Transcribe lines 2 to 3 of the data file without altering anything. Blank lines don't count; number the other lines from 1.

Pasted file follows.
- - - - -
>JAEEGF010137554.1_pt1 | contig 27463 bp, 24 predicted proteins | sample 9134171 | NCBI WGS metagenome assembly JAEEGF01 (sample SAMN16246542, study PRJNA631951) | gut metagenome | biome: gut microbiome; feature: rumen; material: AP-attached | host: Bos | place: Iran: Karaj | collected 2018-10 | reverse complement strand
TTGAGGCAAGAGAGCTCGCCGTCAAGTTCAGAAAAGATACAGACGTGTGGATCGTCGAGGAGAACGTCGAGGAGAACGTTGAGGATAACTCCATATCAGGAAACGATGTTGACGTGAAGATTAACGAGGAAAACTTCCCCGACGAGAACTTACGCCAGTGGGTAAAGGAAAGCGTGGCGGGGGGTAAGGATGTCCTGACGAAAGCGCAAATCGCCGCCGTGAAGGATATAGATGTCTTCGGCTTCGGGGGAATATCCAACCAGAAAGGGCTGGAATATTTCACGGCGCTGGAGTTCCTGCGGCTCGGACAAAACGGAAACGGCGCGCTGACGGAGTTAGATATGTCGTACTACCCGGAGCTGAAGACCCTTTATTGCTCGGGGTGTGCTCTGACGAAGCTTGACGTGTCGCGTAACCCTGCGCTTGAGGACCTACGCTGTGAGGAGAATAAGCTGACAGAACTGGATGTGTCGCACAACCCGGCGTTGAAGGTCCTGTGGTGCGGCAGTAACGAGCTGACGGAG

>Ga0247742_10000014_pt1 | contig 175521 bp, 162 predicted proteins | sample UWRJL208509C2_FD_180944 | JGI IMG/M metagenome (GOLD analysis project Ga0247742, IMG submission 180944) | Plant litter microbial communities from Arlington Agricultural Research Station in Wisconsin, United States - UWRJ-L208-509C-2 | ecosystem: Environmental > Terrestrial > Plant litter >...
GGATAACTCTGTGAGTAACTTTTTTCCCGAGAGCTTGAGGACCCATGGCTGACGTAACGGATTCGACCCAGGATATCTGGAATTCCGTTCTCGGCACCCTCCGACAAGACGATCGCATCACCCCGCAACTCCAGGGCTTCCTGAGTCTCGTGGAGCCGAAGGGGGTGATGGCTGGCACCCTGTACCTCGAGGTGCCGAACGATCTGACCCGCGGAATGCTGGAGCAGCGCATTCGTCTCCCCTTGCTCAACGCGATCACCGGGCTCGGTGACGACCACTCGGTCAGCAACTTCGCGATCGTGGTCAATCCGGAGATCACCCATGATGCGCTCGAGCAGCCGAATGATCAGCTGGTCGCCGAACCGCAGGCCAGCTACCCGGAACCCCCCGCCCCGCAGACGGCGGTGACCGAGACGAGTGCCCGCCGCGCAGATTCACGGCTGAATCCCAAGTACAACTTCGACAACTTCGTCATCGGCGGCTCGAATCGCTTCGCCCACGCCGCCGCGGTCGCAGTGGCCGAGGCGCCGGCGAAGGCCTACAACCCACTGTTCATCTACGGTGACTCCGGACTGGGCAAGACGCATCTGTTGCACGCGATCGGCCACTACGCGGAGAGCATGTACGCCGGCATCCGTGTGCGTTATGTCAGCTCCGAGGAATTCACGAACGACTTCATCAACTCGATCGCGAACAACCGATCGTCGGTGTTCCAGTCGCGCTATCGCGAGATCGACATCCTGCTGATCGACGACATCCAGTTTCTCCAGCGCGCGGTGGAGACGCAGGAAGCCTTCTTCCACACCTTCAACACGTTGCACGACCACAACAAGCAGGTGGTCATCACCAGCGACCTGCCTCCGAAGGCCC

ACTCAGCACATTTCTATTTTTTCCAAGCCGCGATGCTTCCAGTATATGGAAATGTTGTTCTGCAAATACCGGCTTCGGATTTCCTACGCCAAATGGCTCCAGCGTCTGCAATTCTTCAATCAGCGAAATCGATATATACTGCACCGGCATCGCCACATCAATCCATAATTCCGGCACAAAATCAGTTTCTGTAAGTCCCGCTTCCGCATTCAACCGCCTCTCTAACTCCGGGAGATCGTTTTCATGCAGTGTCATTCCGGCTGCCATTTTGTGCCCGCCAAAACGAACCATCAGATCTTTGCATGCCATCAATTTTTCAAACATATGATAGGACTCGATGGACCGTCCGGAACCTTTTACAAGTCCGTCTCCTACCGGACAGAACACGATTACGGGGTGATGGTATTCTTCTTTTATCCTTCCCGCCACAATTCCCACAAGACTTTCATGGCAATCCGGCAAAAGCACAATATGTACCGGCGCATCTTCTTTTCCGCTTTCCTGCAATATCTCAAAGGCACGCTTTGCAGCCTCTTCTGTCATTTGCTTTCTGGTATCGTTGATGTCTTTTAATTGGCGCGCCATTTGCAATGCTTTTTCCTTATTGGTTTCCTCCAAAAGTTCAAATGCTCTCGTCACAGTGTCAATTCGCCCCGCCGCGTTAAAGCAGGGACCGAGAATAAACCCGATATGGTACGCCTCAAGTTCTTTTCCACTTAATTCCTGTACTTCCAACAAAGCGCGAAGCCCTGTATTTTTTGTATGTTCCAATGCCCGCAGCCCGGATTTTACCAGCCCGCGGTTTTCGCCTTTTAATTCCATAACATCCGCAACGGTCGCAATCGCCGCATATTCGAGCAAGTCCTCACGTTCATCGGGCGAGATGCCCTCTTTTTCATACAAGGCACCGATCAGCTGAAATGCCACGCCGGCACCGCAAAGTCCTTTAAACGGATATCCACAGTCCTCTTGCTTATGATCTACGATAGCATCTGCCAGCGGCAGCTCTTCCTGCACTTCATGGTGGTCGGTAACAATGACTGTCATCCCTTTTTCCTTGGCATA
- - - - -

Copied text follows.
TTGAGGCAAGAGAGCTCGCCGTCAAGTTCAGAAAAGATACAGACGTGTGGATCGTCGAGGAGAACGTCGAGGAGAACGTTGAGGATAACTCCATATCAGGAAACGATGTTGACGTGAAGATTAACGAGGAAAACTTCCCCGACGAGAACTTACGCCAGTGGGTAAAGGAAAGCGTGGCGGGGGGTAAGGATGTCCTGACGAAAGCGCAAATCGCCGCCGTGAAGGATATAGATGTCTTCGGCTTCGGGGGAATATCCAACCAGAAAGGGCTGGAATATTTCACGGCGCTGGAGTTCCTGCGGCTCGGACAAAACGGAAACGGCGCGCTGACGGAGTTAGATATGTCGTACTACCCGGAGCTGAAGACCCTTTATTGCTCGGGGTGTGCTCTGACGAAGCTTGACGTGTCGCGTAACCCTGCGCTTGAGGACCTACGCTGTGAGGAGAATAAGCTGACAGAACTGGATGTGTCGCACAACCCGGCGTTGAAGGTCCTGTGGTGCGGCAGTAACGAGCTGACGGAG

>Ga0247742_10000014_pt1 | contig 175521 bp, 162 predicted proteins | sample UWRJL208509C2_FD_180944 | JGI IMG/M metagenome (GOLD analysis project Ga0247742, IMG submission 180944) | Plant litter microbial communities from Arlington Agricultural Research Station in Wisconsin, United States - UWRJ-L208-509C-2 | ecosystem: Environmental > Terrestrial > Plant litter >...